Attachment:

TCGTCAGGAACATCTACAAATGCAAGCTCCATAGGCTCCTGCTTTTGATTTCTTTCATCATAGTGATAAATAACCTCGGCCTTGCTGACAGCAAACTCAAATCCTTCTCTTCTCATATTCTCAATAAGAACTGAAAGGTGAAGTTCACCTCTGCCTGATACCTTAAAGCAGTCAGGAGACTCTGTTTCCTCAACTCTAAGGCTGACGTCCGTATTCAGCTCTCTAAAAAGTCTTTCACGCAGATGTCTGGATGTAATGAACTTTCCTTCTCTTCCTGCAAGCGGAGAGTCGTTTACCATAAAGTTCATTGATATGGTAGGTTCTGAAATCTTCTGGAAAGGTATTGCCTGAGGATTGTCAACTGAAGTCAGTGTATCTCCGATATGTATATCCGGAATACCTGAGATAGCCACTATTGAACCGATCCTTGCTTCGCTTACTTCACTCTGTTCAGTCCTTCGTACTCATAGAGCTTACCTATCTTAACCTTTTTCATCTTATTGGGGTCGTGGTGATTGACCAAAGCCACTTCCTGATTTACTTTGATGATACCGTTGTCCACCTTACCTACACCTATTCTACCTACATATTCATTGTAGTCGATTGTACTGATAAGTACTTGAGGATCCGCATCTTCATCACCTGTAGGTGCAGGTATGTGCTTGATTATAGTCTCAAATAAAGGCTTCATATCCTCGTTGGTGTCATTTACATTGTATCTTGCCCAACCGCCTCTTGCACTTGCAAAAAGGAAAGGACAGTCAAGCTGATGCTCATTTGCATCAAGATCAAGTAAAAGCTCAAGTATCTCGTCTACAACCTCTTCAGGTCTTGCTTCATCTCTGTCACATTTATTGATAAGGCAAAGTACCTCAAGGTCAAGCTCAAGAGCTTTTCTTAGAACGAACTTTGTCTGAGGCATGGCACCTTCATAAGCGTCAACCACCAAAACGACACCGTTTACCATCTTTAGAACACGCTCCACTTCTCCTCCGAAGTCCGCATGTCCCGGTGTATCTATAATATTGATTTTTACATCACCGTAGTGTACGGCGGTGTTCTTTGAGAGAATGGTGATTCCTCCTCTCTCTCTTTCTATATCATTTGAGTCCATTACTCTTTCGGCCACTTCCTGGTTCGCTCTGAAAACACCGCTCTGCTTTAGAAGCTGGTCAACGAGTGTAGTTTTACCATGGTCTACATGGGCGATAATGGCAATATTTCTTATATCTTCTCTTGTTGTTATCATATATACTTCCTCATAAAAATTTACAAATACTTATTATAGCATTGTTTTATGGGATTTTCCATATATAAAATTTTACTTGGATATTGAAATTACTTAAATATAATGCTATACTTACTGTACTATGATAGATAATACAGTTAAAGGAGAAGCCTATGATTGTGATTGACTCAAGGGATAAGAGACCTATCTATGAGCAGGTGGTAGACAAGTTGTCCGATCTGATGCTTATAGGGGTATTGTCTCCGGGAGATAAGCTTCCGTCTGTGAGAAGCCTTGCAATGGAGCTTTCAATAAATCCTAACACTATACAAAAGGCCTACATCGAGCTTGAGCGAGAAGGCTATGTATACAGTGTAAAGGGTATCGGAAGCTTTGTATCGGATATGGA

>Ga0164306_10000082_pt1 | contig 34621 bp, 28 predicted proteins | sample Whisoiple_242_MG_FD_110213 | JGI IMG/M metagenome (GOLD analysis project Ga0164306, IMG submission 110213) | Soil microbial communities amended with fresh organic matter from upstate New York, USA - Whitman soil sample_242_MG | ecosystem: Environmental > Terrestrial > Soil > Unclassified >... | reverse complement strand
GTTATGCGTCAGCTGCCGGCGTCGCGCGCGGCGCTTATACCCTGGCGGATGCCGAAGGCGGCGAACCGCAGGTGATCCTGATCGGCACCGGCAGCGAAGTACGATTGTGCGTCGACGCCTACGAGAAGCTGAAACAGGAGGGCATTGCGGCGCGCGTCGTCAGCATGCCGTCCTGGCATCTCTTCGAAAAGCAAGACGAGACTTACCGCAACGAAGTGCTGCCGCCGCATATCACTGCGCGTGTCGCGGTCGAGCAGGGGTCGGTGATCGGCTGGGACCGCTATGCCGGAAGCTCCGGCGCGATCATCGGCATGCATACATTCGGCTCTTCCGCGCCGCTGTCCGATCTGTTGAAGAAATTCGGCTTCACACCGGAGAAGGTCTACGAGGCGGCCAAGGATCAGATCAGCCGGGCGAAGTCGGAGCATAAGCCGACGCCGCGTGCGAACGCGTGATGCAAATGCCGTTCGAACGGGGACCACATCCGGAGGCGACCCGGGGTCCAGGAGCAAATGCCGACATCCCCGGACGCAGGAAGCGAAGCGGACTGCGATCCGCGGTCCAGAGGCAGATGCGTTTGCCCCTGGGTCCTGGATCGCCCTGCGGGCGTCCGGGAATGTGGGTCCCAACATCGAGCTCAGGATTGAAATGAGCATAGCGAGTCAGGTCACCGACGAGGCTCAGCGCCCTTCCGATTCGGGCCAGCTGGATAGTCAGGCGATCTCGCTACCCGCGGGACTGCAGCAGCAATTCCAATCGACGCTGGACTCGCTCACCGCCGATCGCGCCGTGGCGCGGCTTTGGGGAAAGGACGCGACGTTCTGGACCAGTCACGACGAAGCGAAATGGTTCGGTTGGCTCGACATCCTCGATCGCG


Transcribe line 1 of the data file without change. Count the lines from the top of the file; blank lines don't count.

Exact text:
TCGTCAGGAACATCTACAAATGCAAGCTCCATAGGCTCCTGCTTTTGATTTCTTTCATCATAGTGATAAATAACCTCGGCCTTGCTGACAGCAAACTCAAATCCTTCTCTTCTCATATTCTCAATAAGAACTGAAAGGTGAAGTTCACCTCTGCCTGATACCTTAAAGCAGTCAGGAGACTCTGTTTCCTCAACTCTAAGGCTGACGTCCGTATTCAGCTCTCTAAAAAGTCTTTCACGCAGATGTCTGGATGTAATGAACTTTCCTTCTCTTCCTGCAAGCGGAGAGTCGTTTACCATAAAGTTCATTGATATGGTAGGTTCTGAAATCTTCTGGAAAGGTATTGCCTGAGGATTGTCAACTGAAGTCAGTGTATCTCCGATATGTATATCCGGAATACCTGAGATAGCCACTATTGAACCGATCCTTGCTTCGCTTACTTCACTCTGTTCAGTCCTTCGTACTCATAGAGCTTACCTATCTTAACCTTTTTCATCTTATTGGGGTCGTGGTGATTGACCAAAGCCACTTCCTGATTTACTTTGATGATACCGTTGTCCACCTTACCTACACCTATTCTACCTACATATTCATTGTAGTCGATTGTACTGATAAGTACTTGAGGATCCGCATCTTCATCACCTGTAGGTGCAGGTATGTGCTTGATTATAGTCTCAAATAAAGGCTTCATATCCTCGTTGGTGTCATTTACATTGTATCTTGCCCAACCGCCTCTTGCACTTGCAAAAAGGAAAGGACAGTCAAGCTGATGCTCATTTGCATCAAGATCAAGTAAAAGCTCAAGTATCTCGTCTACAACCTCTTCAGGTCTTGCTTCATCTCTGTCACATTTATTGATAAGGCAAAGTACCTCAAGGTCAAGCTCAAGAGCTTTTCTTAGAACGAACTTTGTCTGAGGCATGGCACCTTCATAAGCGTCAACCACCAAAACGACACCGTTTACCATCTTTAGAACACGCTCCACTTCTCCTCCGAAGTCCGCATGTCCCGGTGTATCTATAATATTGATTTTTACATCACCGTAGTGTACGGCGGTGTTCTTTGAGAGAATGGTGATTCCTCCTCTCTCTCTTTCTATATCATTTGAGTCCATTACTCTTTCGGCCACTTCCTGGTTCGCTCTGAAAACACCGCTCTGCTTTAGAAGCTGGTCAACGAGTGTAGTTTTACCATGGTCTACATGGGCGATAATGGCAATATTTCTTATATCTTCTCTTGTTGTTATCATATATACTTCCTCATAAAAATTTACAAATACTTATTATAGCATTGTTTTATGGGATTTTCCATATATAAAATTTTACTTGGATATTGAAATTACTTAAATATAATGCTATACTTACTGTACTATGATAGATAATACAGTTAAAGGAGAAGCCTATGATTGTGATTGACTCAAGGGATAAGAGACCTATCTATGAGCAGGTGGTAGACAAGTTGTCCGATCTGATGCTTATAGGGGTATTGTCTCCGGGAGATAAGCTTCCGTCTGTGAGAAGCCTTGCAATGGAGCTTTCAATAAATCCTAACACTATACAAAAGGCCTACATCGAGCTTGAGCGAGAAGGCTATGTATACAGTGTAAAGGGTATCGGAAGCTTTGTATCGGATATGGA